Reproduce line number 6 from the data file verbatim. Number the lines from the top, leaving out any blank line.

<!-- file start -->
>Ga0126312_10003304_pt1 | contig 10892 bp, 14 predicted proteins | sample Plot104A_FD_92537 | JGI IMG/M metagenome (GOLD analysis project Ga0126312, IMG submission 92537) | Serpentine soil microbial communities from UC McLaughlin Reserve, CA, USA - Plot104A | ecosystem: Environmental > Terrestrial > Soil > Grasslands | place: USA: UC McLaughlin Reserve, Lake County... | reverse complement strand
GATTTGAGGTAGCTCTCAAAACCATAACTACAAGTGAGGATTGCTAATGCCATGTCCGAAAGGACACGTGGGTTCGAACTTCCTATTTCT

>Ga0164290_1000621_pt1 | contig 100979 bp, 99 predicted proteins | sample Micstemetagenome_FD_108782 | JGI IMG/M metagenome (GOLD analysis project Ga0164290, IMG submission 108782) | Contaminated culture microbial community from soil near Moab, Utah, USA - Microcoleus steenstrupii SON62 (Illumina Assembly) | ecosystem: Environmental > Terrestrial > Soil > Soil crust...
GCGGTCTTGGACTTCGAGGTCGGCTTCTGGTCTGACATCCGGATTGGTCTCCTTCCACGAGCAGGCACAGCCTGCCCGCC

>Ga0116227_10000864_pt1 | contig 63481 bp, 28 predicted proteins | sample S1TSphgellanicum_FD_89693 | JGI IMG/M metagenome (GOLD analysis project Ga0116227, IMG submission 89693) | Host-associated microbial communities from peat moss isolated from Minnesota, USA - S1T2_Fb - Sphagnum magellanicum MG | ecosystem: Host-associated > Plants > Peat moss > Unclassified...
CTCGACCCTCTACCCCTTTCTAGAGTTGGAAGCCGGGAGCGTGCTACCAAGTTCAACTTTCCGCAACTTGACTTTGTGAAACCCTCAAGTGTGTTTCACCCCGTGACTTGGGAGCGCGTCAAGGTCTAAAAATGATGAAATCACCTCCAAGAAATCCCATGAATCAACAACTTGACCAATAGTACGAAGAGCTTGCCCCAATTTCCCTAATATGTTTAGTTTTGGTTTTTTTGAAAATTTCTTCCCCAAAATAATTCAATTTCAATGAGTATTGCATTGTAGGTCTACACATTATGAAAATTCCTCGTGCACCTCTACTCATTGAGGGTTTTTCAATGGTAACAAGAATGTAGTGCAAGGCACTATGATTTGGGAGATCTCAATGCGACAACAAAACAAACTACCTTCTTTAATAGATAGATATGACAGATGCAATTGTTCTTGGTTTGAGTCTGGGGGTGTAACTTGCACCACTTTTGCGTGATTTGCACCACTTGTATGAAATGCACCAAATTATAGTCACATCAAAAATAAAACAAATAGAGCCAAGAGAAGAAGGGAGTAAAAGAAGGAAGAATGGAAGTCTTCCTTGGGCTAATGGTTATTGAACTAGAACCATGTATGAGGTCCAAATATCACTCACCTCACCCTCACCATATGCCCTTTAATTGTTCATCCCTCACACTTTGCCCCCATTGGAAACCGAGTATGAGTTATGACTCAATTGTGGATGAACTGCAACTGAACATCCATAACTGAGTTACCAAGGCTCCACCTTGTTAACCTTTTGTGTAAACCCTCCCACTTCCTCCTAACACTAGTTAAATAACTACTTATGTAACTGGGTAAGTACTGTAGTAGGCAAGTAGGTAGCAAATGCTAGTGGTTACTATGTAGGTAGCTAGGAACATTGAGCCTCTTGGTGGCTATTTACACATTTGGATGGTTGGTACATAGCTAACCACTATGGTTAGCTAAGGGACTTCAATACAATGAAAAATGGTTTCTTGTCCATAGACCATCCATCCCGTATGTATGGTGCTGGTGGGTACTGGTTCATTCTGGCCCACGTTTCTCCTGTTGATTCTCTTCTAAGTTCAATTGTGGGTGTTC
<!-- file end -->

CTCGACCCTCTACCCCTTTCTAGAGTTGGAAGCCGGGAGCGTGCTACCAAGTTCAACTTTCCGCAACTTGACTTTGTGAAACCCTCAAGTGTGTTTCACCCCGTGACTTGGGAGCGCGTCAAGGTCTAAAAATGATGAAATCACCTCCAAGAAATCCCATGAATCAACAACTTGACCAATAGTACGAAGAGCTTGCCCCAATTTCCCTAATATGTTTAGTTTTGGTTTTTTTGAAAATTTCTTCCCCAAAATAATTCAATTTCAATGAGTATTGCATTGTAGGTCTACACATTATGAAAATTCCTCGTGCACCTCTACTCATTGAGGGTTTTTCAATGGTAACAAGAATGTAGTGCAAGGCACTATGATTTGGGAGATCTCAATGCGACAACAAAACAAACTACCTTCTTTAATAGATAGATATGACAGATGCAATTGTTCTTGGTTTGAGTCTGGGGGTGTAACTTGCACCACTTTTGCGTGATTTGCACCACTTGTATGAAATGCACCAAATTATAGTCACATCAAAAATAAAACAAATAGAGCCAAGAGAAGAAGGGAGTAAAAGAAGGAAGAATGGAAGTCTTCCTTGGGCTAATGGTTATTGAACTAGAACCATGTATGAGGTCCAAATATCACTCACCTCACCCTCACCATATGCCCTTTAATTGTTCATCCCTCACACTTTGCCCCCATTGGAAACCGAGTATGAGTTATGACTCAATTGTGGATGAACTGCAACTGAACATCCATAACTGAGTTACCAAGGCTCCACCTTGTTAACCTTTTGTGTAAACCCTCCCACTTCCTCCTAACACTAGTTAAATAACTACTTATGTAACTGGGTAAGTACTGTAGTAGGCAAGTAGGTAGCAAATGCTAGTGGTTACTATGTAGGTAGCTAGGAACATTGAGCCTCTTGGTGGCTATTTACACATTTGGATGGTTGGTACATAGCTAACCACTATGGTTAGCTAAGGGACTTCAATACAATGAAAAATGGTTTCTTGTCCATAGACCATCCATCCCGTATGTATGGTGCTGGTGGGTACTGGTTCATTCTGGCCCACGTTTCTCCTGTTGATTCTCTTCTAAGTTCAATTGTGGGTGTTC